SH: Is there anything else you want to add about TikTok and quarantine?

GU: There’s a misconception that the “Discover” page is a ranking of the top trends and top videos, and this is wrong. Unlike Twitter, where hashtags listed are the most popular in a given region, all of the hashtags listed in the “Discover” section of TikTok are curated by humans at TikTok and selected far in advance. These hashtags are either purchased by a sponsor with influencers already in mind, or they’re picked out by the people at TikTok, who either choose the hashtag and then, from there, handpick videos that would fit into the category (regardless of whether or not they use the hashtag) or reveal the hashtag to a large group of select creators, after which those creators have the opportunity to create and submit content to be considered as a featured video.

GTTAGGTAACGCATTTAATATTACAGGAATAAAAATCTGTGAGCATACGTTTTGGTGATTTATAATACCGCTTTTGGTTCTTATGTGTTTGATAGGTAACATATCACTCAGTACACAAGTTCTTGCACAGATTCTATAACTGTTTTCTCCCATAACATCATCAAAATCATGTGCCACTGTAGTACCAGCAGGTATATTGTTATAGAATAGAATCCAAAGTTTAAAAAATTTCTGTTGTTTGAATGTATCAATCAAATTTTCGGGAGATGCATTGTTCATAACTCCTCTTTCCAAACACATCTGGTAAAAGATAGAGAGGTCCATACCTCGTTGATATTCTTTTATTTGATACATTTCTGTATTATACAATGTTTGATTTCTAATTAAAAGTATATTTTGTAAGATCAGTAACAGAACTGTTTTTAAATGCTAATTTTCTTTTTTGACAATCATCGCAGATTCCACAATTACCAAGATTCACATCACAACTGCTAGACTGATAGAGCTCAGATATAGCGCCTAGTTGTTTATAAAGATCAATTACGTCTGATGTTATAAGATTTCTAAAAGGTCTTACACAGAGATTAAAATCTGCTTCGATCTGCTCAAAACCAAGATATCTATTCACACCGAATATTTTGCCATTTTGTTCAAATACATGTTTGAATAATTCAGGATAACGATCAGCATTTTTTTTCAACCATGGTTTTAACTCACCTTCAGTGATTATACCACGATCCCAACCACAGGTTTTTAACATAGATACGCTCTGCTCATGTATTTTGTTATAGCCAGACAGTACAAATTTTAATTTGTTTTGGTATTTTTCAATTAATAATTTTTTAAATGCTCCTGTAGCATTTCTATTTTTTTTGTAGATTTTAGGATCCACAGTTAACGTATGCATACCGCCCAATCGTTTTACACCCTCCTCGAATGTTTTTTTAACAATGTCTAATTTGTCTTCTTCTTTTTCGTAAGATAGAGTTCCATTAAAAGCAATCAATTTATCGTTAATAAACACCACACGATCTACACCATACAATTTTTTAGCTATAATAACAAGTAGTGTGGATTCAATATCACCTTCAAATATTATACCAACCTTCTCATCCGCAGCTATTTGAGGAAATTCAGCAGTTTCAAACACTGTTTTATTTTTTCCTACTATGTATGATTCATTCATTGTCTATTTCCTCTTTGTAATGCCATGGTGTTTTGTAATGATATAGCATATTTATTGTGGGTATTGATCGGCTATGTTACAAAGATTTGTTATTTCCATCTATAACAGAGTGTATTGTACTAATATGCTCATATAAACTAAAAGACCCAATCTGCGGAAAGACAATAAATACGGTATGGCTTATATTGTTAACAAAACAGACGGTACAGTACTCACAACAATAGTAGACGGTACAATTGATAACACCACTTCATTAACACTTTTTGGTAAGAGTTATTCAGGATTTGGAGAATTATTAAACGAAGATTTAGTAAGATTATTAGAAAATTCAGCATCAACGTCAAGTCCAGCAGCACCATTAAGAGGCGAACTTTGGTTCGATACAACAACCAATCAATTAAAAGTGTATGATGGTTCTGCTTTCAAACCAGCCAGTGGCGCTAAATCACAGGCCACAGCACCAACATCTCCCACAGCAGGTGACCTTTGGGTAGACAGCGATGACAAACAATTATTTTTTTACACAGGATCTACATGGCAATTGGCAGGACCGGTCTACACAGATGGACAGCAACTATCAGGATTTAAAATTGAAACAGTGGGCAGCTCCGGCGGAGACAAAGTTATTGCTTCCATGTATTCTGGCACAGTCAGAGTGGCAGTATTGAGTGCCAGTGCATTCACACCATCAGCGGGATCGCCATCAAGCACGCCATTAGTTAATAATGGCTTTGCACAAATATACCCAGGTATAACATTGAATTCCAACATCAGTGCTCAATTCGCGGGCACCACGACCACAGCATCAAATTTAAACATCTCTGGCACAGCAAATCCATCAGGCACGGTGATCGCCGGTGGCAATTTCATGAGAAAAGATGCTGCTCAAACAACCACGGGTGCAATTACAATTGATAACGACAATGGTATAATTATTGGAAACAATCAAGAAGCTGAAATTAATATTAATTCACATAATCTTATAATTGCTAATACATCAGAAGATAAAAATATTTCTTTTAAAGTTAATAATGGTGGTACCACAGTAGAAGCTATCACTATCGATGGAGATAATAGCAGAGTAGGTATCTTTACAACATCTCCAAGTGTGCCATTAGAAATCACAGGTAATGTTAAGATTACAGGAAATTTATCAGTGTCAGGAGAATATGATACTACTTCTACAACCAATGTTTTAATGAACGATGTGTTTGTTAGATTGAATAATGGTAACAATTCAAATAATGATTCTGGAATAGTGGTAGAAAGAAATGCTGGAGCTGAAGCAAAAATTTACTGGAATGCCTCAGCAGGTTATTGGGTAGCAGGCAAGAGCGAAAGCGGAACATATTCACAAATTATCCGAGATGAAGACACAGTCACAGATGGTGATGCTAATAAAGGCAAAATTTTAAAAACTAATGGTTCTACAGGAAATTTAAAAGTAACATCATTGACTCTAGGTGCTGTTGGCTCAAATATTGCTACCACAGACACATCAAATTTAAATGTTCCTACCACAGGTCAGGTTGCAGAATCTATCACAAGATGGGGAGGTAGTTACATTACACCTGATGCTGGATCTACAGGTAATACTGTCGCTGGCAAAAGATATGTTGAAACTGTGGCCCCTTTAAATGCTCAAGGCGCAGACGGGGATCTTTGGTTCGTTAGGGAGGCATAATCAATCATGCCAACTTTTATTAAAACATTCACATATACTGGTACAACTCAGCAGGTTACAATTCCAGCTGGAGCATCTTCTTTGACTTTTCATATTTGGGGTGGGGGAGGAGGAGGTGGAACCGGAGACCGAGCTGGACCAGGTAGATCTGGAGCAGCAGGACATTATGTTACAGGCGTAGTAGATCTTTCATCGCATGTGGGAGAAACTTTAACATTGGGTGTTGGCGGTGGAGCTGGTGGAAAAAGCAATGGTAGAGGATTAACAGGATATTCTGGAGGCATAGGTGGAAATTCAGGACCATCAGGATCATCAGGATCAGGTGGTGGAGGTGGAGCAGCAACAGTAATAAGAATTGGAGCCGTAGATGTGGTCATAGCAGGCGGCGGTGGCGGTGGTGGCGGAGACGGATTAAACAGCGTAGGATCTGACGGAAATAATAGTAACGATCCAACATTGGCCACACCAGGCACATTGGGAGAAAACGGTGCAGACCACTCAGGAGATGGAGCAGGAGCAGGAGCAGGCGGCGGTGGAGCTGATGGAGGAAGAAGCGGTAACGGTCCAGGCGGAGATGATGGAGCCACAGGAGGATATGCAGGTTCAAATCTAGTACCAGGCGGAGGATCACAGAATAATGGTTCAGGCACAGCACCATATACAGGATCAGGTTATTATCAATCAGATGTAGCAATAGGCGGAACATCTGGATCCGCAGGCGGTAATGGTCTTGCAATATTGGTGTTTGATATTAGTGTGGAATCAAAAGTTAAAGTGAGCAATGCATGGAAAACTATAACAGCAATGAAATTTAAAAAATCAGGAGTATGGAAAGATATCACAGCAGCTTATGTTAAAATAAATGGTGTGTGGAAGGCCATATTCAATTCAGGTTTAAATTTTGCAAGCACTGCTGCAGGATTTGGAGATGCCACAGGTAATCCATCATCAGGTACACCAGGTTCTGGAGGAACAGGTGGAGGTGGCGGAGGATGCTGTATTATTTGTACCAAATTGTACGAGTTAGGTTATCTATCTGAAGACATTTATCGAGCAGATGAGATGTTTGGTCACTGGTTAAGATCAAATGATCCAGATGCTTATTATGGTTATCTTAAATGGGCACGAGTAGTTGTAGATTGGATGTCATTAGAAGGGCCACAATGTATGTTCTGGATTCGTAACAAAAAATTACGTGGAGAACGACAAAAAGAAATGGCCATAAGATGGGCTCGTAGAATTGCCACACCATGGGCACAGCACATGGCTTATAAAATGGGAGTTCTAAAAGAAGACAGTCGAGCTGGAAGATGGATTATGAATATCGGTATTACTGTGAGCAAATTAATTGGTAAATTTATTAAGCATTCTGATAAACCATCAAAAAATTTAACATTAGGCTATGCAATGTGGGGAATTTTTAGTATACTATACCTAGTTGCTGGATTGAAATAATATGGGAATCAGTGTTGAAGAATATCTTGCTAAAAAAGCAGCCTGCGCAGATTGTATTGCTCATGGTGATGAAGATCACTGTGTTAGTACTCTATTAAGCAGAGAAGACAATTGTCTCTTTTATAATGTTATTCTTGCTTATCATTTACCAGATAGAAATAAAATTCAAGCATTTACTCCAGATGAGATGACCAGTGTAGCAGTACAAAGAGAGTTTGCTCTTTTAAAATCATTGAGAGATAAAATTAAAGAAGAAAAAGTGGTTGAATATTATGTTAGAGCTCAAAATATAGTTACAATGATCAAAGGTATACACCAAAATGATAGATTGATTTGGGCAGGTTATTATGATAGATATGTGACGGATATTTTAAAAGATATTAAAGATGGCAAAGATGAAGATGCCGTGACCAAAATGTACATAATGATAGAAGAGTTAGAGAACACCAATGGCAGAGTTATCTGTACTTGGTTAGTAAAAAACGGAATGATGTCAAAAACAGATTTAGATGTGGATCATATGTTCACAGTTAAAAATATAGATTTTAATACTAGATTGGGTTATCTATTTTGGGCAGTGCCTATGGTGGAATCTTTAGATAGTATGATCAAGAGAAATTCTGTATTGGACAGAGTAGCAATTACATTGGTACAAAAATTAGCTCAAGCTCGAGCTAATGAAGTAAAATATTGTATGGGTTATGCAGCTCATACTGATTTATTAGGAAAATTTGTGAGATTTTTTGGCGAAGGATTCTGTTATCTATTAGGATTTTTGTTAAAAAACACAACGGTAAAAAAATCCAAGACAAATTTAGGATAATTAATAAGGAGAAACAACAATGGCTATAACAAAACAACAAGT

The point of this is to ensure quality control across the platform. And what this says about the future of the platform is that TikTok values practical content over passive content. They want to “inspire creativity and bring joy.” What I often tell my clients, followers and partners is, “Provide value from ‘Hello.’ ” And value can come in the form of a lesson, a life hack or simply entertainment or feeling included in some way. The purpose of social media is to be social. Create community wherever you go.

View this post on Instagram

A post shared by emi duff (@emidskitchen) on


Need more TikTok guidance? HERE are stars to follow on the app if you love Charli D’Amelio!